3 Replies Latest reply on Aug 2, 2017 2:55 AM by phoffmann

    I need to find which machines have an SSD in LD

    rickorhino Apprentice

      Looking to see how I can find which machines have an SSD so we can plan hardware replacements.

        • 1. Re: I need to find which machines have an SSD in LD
          rdavidson SupportEmployee

          Hi,

           

          Currently there isn't a flag in LDMS to get this.

           

          You could use a combination of a powershell script and custom data to populate this. The powershell command below returns the media type for each drive:

           

          (get-physicaldisk).MediaType

           

          This can be modified to also provide the drive name or letter as well, and then store that in a WMI class that you can add to custom data. Then the inventory scanner will pick it up and put it where you desire.

           

          It would also be a good feature request, which you can log here

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          • 2. Re: I need to find which machines have an SSD in LD
            rickorhino Apprentice

            WMI Class.JPG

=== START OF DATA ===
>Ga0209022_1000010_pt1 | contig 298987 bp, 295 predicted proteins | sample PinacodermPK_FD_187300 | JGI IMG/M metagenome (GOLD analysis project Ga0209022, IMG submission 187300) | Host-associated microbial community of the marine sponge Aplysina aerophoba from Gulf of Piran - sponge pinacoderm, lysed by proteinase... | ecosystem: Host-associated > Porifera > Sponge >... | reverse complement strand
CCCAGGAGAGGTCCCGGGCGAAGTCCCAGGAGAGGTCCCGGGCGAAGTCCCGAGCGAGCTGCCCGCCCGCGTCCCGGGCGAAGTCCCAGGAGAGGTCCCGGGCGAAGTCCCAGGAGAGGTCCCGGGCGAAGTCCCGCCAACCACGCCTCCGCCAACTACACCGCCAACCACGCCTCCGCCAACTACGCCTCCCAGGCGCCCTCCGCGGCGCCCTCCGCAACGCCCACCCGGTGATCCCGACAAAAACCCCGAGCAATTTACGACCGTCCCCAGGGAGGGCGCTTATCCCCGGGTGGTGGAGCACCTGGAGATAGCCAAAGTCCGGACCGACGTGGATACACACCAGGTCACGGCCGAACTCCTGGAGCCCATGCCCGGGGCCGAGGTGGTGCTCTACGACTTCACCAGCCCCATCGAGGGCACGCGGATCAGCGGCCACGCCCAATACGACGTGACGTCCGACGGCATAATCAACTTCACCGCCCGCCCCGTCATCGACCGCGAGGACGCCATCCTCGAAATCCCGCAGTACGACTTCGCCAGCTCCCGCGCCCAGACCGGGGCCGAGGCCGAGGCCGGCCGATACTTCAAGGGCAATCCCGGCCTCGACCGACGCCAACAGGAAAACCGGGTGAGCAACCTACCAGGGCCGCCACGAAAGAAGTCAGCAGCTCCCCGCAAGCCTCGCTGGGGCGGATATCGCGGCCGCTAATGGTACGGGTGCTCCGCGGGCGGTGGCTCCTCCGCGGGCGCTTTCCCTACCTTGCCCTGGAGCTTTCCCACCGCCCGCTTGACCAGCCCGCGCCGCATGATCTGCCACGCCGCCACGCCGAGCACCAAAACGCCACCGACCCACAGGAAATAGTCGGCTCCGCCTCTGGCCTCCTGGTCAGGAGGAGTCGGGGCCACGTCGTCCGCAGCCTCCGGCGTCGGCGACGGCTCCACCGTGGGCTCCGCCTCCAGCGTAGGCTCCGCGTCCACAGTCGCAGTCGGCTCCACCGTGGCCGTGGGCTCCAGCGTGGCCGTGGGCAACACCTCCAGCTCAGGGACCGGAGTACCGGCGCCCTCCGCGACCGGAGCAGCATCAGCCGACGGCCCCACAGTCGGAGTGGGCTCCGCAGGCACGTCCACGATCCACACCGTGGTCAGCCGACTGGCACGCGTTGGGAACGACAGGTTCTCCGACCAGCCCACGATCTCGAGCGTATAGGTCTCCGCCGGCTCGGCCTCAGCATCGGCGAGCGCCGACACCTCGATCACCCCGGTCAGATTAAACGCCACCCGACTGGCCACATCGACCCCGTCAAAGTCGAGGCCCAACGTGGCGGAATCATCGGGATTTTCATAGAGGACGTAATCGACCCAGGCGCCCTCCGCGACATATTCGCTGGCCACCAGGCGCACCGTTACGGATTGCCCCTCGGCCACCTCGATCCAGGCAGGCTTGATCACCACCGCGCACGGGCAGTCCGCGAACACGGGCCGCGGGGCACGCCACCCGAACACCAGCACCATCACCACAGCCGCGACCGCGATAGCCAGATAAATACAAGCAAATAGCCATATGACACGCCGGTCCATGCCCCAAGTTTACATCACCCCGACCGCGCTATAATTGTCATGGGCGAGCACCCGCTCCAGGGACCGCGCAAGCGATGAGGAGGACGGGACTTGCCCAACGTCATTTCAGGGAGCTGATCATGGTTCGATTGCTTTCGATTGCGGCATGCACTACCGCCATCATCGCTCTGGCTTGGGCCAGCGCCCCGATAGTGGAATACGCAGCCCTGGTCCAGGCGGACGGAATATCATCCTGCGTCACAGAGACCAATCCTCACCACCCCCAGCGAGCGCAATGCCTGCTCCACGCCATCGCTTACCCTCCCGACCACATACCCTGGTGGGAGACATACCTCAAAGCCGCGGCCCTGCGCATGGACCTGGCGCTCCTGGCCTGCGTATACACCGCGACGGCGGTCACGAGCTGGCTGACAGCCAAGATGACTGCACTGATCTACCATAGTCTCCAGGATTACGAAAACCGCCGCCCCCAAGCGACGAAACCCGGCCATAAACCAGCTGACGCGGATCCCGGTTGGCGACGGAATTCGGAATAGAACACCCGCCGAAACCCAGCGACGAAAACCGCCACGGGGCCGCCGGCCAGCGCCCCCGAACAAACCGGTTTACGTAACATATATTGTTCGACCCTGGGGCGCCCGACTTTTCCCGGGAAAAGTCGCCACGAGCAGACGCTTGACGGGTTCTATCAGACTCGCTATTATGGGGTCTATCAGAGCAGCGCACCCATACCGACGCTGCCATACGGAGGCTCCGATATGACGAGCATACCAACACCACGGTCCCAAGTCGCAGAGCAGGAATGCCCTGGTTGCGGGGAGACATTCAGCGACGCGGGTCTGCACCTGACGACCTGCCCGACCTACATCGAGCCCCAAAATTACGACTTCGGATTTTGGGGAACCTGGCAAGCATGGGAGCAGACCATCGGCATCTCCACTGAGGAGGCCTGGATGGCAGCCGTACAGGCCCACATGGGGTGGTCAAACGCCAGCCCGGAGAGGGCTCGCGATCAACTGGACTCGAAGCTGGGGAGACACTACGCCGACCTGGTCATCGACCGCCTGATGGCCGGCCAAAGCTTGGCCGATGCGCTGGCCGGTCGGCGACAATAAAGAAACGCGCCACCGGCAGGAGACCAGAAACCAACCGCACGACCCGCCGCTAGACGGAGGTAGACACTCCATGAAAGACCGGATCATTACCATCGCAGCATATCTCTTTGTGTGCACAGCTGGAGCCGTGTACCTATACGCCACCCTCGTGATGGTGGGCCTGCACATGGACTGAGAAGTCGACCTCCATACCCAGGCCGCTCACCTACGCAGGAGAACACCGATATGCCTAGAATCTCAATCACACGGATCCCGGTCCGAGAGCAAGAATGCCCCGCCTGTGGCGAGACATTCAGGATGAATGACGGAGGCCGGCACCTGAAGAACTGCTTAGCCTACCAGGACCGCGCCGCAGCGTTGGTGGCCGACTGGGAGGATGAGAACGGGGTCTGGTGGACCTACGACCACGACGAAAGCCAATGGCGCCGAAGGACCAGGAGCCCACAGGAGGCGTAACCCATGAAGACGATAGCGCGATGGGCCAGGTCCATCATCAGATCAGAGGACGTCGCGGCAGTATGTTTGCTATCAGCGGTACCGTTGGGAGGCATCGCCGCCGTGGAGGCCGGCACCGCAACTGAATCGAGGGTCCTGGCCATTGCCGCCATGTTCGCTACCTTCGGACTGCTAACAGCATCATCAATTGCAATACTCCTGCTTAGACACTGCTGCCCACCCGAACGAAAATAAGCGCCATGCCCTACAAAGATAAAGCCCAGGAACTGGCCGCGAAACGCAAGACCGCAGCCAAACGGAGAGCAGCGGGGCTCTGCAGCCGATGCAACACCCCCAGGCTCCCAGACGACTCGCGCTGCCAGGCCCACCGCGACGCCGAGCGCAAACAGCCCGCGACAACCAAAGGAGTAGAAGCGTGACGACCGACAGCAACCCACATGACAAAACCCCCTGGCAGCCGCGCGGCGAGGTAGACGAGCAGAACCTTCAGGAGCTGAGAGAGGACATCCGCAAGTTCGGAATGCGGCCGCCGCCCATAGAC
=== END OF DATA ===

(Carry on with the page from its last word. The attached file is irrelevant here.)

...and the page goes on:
First time building one of these. Will this work?

            • 3. Re: I need to find which machines have an SSD in LD
              phoffmann SupportEmployee

              No reason why it shouldn't - assuming you've got your WMI path set correctly. (I suggest using a WMI browser for that).

               

              But yeah - custom data is a good way to try to get ahold of it ...

               

              Hmmm ... it may get a bit tricky, since HDD information is usually 1:* (one to many) and that'd usually require modelled DB tables / columns though ... I'd suggest playing with this on a dev Core first (after making a snapshot), so that you don't run into any risk of unintentionally messing up DB side of things. Hmmm ...

               

              A custom vulnerability may be a different alternative (where you could have a "vulnerable" reason of "C:\ is an SSD" / "D:\ is NOT an SSD") for instance.

               

              The script would essentially look at WMI on the machine & fashion the "vulnerable - yes/no and why / why not" based on that. Just because it's called "patch manager" doesn't mean you can't abuse it in weird & wonderful ways for reporting .